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--> the enzyme. Therefore, the current challenge is to bioengineer a strain that completely lacks the gene. 16. This does not take into account the bark, which constitutes about 11.5 percent of the raw weight of roundwood (United States Congress, Office of Technology Assessment, 1984, table 5). We have completely omitted bark from our calculations by assuming that a cord of roughwood is equivalent to 80 cubic feet of debarked (peeled) roundwood. This suggests that about 10 MMT of bark would be produced by debarking operations, which precede pulping proper. Based on 48 percent moisture content, 10 MMT raw weight might be consistent with 5 MMT dry weight. (Bark is burned as "hog fuel.") 17. U.S. production of sodium chlorate in just the third quarter of 1992 was 0.131 MMT, which implies an annual rate of over 0.5 MMT, twice the level of 1988. In the same quarter, apparent consumption was 0.203 MMT, of which 37 percent was imported (United States Department of Commerce, 1992). The explanation is that chlorine dioxide has been very rapidly substituting for elemental chlorine as a bleach for pulp. Most of the increase in U.S. demand since 1988 is for conversion to chlorine dioxide. 18. U.S. production of paper products in 1988 consisted of 5.364 MMT of bleached newsprint (made from mechanical pulp), 19.59 MMT of printing and writing paper (coated and bleached), and 44.57 MMT of "other machine made paper and paperboard," of which 36.056 MMT consisted of Kraft paper and paperboard (Bureau of the Census, 1991). 19. Data on materials handled are from Bureau of Mines (1989, Volume 1, tables 10, 11). Other data in this section on metals and minerals come from individual chapters in the same source. 20. In the case of iron, concentrates for blast furnaces (pellets and sinter) are treated differently. Pellets are produced at the mine, whereas sinter is included in the smelting sector rather than in the mining sector. For consistency, we adopt this convention. In the case of aluminum, the concentration stage is taken to be the chemical conversion of bauxite ore into pure aluminum oxide, or alumina. This process is conventionally included in the inorganic chemical industry. Phosphate rock concentration, yielding fertilizer-grade superphosphate, is included in the fertilizer industry. Phosphorus metal and phosphoric acid from phosphorus are both also included with inorganic chemicals. 21. Data on materials handled are from Bureau of Mines (1989, Volume 1, tables 10, 11). Other data in this section on metals and minerals come from individual chapters in this same source. 22. The quantity of refuse produced obviously depends on the intensity of the beneficiation (washing) process. For comparison, the only coal cleaning process described in an official report of the United States Department of Energy (1980) had only a 70 percent yield in mass terms and a 90 percent yield in energy terms. Specifically, 1,428 tons of "run-of-mine" coal produced 1,000 tons of "clean" coal. 23. All data in this section are extracted from International Energy Agency (1991, pp. 664-665). 24. Light ends are compounds with boiling points in the range of butane (about 0 °C) and below. Methane and the light alkanes (C2-C 4) fall into this category. 25. Benzene, ethylbenzene, toluene, and xylenes constitute, respectively, 0.1, 0.51, 0.19, and 0.88 percent of average crude oil by volume (Gaines and Wolsky, 1981). They constitute, of course, a much higher percentage of the volatiles. 26. Unless otherwise specified, the basic data for this section are from Bureau of Mines (1989). 27. Phosphorus pentoxide dissolved in water is phosphoric acid, the active ingredient in most phosphate fertilizers (e.g., superphosphates). It is not used, generally, in pure form. 28. The electrolytic process for chlorine production from brine yields 1.1 units of sodium hydroxide per unit of chlorine, with inputs of 1.75 units of sodium chloride. However, some chlorine is produced from magnesium chloride, and some is regenerated from hydrochloric acid, so the ratios are not exact. 29. Sodium chlorate used to bleach paper pulp is almost unique among chlorine chemicals. It is not manufactured from elemental chlorine but is made directly from sodium chloride (salt).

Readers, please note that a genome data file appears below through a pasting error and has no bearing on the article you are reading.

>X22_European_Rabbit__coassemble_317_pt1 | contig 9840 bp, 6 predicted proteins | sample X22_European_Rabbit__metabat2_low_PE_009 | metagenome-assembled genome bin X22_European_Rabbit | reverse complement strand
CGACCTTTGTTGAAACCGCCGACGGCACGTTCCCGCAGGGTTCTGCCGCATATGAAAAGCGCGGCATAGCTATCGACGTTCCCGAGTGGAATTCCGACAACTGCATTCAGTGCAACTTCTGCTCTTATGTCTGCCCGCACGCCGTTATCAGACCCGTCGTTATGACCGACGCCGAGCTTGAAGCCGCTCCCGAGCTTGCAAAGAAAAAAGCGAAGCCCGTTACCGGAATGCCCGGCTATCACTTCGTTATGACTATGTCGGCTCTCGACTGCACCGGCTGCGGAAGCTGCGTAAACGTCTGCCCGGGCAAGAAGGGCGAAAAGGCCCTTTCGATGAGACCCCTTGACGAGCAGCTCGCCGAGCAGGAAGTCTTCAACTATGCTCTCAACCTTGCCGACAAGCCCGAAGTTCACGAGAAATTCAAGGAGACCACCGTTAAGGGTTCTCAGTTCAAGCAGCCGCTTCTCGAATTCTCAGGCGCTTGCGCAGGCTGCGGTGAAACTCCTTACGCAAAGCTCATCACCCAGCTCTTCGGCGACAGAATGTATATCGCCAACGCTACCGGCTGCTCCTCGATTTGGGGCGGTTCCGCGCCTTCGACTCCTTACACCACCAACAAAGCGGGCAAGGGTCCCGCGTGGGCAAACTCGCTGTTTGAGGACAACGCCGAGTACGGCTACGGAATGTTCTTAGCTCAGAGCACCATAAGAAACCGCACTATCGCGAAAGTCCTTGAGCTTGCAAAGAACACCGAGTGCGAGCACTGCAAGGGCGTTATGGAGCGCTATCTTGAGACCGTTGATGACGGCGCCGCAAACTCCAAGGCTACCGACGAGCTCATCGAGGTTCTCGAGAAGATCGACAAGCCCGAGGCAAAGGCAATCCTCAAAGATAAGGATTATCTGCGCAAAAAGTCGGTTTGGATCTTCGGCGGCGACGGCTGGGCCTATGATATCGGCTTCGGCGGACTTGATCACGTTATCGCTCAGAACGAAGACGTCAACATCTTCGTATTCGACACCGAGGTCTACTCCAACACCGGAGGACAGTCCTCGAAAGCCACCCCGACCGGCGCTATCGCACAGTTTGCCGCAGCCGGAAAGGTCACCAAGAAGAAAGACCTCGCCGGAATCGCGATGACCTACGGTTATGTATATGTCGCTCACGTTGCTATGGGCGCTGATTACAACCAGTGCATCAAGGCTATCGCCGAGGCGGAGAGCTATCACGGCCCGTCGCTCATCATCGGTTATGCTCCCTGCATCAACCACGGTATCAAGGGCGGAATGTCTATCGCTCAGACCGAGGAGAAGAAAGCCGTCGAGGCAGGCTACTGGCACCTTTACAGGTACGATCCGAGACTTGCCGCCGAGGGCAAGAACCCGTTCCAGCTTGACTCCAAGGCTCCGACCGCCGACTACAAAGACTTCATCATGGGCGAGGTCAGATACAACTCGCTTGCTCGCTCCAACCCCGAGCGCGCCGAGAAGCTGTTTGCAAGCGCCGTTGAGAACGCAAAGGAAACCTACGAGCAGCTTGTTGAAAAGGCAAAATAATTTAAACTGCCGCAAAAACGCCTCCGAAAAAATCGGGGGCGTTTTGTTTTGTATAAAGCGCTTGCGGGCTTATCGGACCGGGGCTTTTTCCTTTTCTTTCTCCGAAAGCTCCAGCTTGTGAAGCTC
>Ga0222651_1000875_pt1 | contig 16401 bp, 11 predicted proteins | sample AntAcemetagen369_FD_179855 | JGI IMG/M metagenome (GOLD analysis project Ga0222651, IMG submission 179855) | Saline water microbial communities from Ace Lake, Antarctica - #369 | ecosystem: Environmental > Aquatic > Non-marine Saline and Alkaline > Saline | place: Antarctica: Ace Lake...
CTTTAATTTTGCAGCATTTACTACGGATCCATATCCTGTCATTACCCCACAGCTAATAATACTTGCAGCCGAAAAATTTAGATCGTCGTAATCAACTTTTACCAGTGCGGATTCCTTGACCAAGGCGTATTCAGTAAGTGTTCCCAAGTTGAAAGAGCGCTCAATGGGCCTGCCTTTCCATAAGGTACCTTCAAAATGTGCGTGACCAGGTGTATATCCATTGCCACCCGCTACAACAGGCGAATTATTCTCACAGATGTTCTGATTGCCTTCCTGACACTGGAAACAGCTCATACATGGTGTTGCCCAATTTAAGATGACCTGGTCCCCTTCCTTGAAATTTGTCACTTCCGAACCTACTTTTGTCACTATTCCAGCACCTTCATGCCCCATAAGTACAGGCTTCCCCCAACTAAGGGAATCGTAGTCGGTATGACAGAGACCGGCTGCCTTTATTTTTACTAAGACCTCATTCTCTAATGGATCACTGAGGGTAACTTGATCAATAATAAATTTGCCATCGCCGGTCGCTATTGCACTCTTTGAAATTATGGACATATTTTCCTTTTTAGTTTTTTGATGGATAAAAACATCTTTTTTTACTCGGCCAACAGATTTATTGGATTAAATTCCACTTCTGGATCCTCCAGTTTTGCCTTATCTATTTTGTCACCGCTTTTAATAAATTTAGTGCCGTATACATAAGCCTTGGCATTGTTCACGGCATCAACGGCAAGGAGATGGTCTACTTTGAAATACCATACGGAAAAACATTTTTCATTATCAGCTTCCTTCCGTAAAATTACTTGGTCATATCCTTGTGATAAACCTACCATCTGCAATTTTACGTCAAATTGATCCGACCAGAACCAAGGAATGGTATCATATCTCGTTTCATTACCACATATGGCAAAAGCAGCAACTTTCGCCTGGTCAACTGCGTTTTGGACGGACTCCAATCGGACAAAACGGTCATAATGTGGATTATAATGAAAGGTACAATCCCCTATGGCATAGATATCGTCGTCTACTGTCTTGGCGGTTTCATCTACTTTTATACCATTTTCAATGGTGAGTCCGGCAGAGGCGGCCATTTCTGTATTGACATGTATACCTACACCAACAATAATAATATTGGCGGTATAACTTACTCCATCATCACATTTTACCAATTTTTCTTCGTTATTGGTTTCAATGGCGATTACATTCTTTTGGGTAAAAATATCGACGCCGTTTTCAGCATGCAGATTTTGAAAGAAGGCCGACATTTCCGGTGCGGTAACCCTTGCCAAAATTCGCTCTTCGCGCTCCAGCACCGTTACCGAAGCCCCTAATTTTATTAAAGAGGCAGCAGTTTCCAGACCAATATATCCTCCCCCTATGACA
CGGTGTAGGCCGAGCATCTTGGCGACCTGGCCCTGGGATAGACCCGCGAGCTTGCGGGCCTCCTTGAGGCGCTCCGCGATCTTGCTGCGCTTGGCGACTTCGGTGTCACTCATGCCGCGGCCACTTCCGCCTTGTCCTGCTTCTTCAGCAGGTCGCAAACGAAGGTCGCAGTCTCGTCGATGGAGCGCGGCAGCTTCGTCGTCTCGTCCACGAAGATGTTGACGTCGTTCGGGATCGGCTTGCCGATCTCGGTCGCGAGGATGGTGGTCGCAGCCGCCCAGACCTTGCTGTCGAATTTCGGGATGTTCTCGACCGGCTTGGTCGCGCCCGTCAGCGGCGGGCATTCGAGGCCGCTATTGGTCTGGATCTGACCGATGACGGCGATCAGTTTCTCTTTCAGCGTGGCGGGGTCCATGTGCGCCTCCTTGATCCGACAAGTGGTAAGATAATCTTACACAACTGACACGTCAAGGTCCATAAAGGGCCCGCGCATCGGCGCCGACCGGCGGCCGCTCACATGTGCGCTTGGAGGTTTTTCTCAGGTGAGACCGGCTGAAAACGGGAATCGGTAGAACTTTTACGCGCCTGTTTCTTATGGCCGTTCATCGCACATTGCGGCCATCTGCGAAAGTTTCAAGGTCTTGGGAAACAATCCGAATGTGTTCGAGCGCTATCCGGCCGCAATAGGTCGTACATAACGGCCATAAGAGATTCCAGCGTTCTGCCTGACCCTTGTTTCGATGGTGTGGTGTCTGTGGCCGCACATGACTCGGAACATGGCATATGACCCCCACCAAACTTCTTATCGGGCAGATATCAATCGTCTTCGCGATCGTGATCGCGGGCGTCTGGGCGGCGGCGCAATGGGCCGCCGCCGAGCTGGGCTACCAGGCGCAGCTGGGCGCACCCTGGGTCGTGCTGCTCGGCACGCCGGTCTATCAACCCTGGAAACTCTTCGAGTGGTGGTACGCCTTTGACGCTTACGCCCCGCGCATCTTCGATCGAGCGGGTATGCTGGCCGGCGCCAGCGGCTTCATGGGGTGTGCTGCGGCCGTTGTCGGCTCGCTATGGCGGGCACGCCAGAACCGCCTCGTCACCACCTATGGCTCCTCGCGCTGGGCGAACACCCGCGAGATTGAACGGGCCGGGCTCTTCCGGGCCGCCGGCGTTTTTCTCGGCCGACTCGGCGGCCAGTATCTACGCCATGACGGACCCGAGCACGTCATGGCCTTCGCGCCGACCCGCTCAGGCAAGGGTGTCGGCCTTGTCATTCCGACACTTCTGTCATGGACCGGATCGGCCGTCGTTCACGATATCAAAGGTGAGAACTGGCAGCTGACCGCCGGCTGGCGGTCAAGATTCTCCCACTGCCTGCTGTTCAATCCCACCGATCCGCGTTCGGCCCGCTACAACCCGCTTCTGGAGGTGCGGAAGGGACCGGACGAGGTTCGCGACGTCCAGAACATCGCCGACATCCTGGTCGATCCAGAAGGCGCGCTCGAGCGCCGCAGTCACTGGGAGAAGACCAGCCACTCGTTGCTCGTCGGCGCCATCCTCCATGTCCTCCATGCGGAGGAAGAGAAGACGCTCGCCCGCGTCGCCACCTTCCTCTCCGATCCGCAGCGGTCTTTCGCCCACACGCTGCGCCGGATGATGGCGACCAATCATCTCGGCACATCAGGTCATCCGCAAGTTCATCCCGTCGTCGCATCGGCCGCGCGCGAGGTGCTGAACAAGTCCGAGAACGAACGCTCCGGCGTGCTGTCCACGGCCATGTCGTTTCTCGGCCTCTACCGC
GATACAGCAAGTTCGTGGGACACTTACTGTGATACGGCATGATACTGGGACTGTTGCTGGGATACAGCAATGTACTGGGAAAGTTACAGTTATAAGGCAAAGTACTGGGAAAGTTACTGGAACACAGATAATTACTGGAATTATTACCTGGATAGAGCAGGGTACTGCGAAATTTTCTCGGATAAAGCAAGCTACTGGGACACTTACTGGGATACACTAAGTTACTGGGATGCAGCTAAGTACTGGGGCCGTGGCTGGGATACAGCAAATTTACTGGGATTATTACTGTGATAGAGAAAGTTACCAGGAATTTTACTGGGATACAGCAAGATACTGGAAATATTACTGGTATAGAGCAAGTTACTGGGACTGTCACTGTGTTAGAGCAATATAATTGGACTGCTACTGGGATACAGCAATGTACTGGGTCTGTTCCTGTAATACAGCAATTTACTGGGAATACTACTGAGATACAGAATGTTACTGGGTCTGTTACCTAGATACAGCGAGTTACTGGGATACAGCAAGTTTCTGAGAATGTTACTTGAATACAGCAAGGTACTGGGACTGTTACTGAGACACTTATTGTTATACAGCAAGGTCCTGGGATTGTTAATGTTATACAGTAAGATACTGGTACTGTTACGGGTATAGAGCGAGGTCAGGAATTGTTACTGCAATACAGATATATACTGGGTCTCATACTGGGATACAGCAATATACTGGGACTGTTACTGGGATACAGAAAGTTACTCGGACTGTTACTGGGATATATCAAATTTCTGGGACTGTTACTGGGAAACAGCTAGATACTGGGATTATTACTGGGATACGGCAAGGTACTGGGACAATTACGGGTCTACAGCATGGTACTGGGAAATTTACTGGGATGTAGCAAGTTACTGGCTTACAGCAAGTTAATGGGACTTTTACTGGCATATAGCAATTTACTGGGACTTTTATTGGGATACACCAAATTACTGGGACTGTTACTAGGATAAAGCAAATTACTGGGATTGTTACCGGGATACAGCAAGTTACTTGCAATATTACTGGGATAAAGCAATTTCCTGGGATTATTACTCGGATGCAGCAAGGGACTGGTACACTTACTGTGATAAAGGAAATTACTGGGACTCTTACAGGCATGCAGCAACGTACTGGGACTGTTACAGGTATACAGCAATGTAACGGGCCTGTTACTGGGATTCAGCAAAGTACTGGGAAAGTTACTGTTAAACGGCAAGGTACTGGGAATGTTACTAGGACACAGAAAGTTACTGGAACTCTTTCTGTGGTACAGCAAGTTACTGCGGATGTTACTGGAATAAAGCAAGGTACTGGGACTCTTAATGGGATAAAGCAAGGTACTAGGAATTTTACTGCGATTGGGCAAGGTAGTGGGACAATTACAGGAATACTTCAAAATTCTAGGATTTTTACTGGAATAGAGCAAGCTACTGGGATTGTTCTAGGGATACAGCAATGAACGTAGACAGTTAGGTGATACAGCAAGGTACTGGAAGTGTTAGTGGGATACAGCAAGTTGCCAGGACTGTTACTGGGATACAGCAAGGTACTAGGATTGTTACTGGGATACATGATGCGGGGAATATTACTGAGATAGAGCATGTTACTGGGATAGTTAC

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--> 30. Feedstock data are from International Energy Agency (1991); consumption data for sulfuric acid, ammonia, fertilizer chemicals, and sodium carbonate (soda ash) are from Bureau of Mines (1988, 1989); data on shipments of inorganic chemicals from are Chemical and Engineering News (1997); and data on production and shipments of synthetic organic chemicals are from either Chemical and Engineering News (1997) or from United States International Trade Commission (ITC) (1989). The annual ITC reports, formerly a valuable source of data, unfortunately ceased publication in 1993. 31. Carbon black is used mainly in tires, of which it constitutes roughly 29 percent by weight (Ecoplan International, 1992). Total tire production in the United States in 1988 was roughly 2.2 MMT, accounting for 0.64 MMT of carbon, or 0.7 MMT of hydrocarbon feeds. There are other significant uses of carbon black, such as printing ink. However, most carbon black is made directly from natural gas. We do not include it as a chemical product. 32. Note that soluble cellulose is used to manufacture viscose rayon, cellulose acetate, and cellophane, among other products. Production in 1988 was 1.24 MMT, of which about 60 percent was used for rayon. Rayon is not counted as a product of the organic chemical industry. 33. Although about 0.2 MMT of phosphorus was used in detergents, most of it was inorganic: STPP and tetrasodium pyrophosphate. 34. Taking account of the availability of small amounts of other acids (HCl, HF, HBr, HNO3, P2O5), it might seem that the need for sulfuric acid would be reduced somewhat. However, to the extent that other acids were used, the neutralization products would be sodium or ammonium salts of chlorine, fluorine, etc. Since these elements are actually embodied in products, they cannot also be a major constituent of the waste stream. 35. Unless otherwise specified, data for this section are from Bureau of Mines (1989, 1991). 36. Assuming that the iron in ore is mostly in the form Fe2O3, the 57.5 MMT of iron content in ore (1988) would be combined with 25.55 MMT of oxygen. 37. Unless otherwise specified, data for this section were taken from United States Bureau of Mines (1989). 38. Unless otherwise specified, data for this section were taken from United States Bureau of Mines (1989). 39. U.S. coal is unusually low in ash, most of which is recovered. By contrast, most other countries burn coal that has a much higher ash content, 15-25 percent or more, very little of which is recovered. Therefore, the problem of heavy-metal pollution from coal burning will be far more serious in eastern Europe, the former Soviet Union, China, and India. References Brown, L. R., and E. C. Wolf. 1984. Soil Erosion: Quiet Crisis in the World Economy. Worldwatch Paper (60). Washington D.C.: Worldwatch Institute. Bureau of Mines. 1987. Minerals Yearbook. Washington, D.C.: U.S. Government Printing Office. Bureau of Mines. 1988. Minerals Yearbook. Washington, D.C.: U.S. Government Printing Office. Bureau of Mines. 1989. Minerals Yearbook. Washington, D.C.: U.S. Government Printing Office. Bureau of Mines. 1991. Minerals Yearbook. Washington, D.C.: U.S. Government Printing Office. Bureau of the Census. 1983. Census of Manufactures. Washington, D.C.: U.S. Government Printing Office. Bureau of the Census. 1988. Statistical Abstract of the United States: 1988, 108 ed. Washington, D.C.: U.S. Government Printing Office. Bureau of the Census. 1990. Statistical Abstract of the United States: 1990, 110 ed. Washington, D.C.: U.S. Government Printing Office. Bureau of the Census. 1991. Statistical Abstract of the United States: 1991, 111 ed. Washington, D.C.: U.S. Government Printing Office.